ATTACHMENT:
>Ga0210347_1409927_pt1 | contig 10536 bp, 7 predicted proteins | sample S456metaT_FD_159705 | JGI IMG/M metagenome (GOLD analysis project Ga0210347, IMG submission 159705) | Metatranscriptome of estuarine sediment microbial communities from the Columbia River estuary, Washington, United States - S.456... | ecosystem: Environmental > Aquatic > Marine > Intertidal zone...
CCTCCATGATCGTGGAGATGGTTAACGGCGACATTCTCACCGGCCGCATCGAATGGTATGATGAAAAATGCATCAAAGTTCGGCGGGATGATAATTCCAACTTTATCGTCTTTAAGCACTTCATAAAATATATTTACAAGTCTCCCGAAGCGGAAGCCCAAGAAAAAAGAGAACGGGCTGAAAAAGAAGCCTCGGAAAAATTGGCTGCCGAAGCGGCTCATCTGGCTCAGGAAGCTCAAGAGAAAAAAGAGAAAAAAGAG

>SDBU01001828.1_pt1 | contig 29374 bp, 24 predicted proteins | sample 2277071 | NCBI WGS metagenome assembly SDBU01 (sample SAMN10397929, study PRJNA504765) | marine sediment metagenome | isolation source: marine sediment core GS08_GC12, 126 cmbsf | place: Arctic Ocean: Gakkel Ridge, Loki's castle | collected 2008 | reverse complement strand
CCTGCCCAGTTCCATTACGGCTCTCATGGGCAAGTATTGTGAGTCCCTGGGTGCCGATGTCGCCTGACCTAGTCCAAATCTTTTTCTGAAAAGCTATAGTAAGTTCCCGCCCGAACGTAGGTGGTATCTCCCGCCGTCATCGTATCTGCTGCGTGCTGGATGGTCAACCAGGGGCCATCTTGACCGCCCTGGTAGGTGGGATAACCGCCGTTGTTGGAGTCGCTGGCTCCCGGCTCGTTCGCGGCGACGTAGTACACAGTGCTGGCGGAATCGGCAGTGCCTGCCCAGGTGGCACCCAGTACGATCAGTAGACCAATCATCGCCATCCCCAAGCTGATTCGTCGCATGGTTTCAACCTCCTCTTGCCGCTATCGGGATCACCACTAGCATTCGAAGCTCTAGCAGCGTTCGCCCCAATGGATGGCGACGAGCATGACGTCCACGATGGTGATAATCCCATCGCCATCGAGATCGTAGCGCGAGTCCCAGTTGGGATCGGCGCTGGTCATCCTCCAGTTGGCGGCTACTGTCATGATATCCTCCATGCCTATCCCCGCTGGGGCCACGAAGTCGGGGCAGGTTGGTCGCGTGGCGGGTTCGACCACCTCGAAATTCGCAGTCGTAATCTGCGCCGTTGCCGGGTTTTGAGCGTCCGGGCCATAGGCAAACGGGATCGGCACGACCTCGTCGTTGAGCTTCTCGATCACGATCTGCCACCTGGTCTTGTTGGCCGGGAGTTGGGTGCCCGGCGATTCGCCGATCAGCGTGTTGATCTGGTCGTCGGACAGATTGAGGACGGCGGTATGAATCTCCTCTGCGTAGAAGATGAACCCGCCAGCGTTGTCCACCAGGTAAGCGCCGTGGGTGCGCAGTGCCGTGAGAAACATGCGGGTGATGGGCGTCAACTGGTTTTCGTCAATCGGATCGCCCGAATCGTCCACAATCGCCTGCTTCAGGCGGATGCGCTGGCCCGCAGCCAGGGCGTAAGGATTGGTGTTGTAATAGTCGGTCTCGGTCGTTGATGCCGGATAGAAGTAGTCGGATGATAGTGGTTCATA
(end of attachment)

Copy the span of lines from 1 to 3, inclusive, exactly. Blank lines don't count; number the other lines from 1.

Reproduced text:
>Ga0210347_1409927_pt1 | contig 10536 bp, 7 predicted proteins | sample S456metaT_FD_159705 | JGI IMG/M metagenome (GOLD analysis project Ga0210347, IMG submission 159705) | Metatranscriptome of estuarine sediment microbial communities from the Columbia River estuary, Washington, United States - S.456... | ecosystem: Environmental > Aquatic > Marine > Intertidal zone...
CCTCCATGATCGTGGAGATGGTTAACGGCGACATTCTCACCGGCCGCATCGAATGGTATGATGAAAAATGCATCAAAGTTCGGCGGGATGATAATTCCAACTTTATCGTCTTTAAGCACTTCATAAAATATATTTACAAGTCTCCCGAAGCGGAAGCCCAAGAAAAAAGAGAACGGGCTGAAAAAGAAGCCTCGGAAAAATTGGCTGCCGAAGCGGCTCATCTGGCTCAGGAAGCTCAAGAGAAAAAAGAGAAAAAAGAG

>SDBU01001828.1_pt1 | contig 29374 bp, 24 predicted proteins | sample 2277071 | NCBI WGS metagenome assembly SDBU01 (sample SAMN10397929, study PRJNA504765) | marine sediment metagenome | isolation source: marine sediment core GS08_GC12, 126 cmbsf | place: Arctic Ocean: Gakkel Ridge, Loki's castle | collected 2008 | reverse complement strand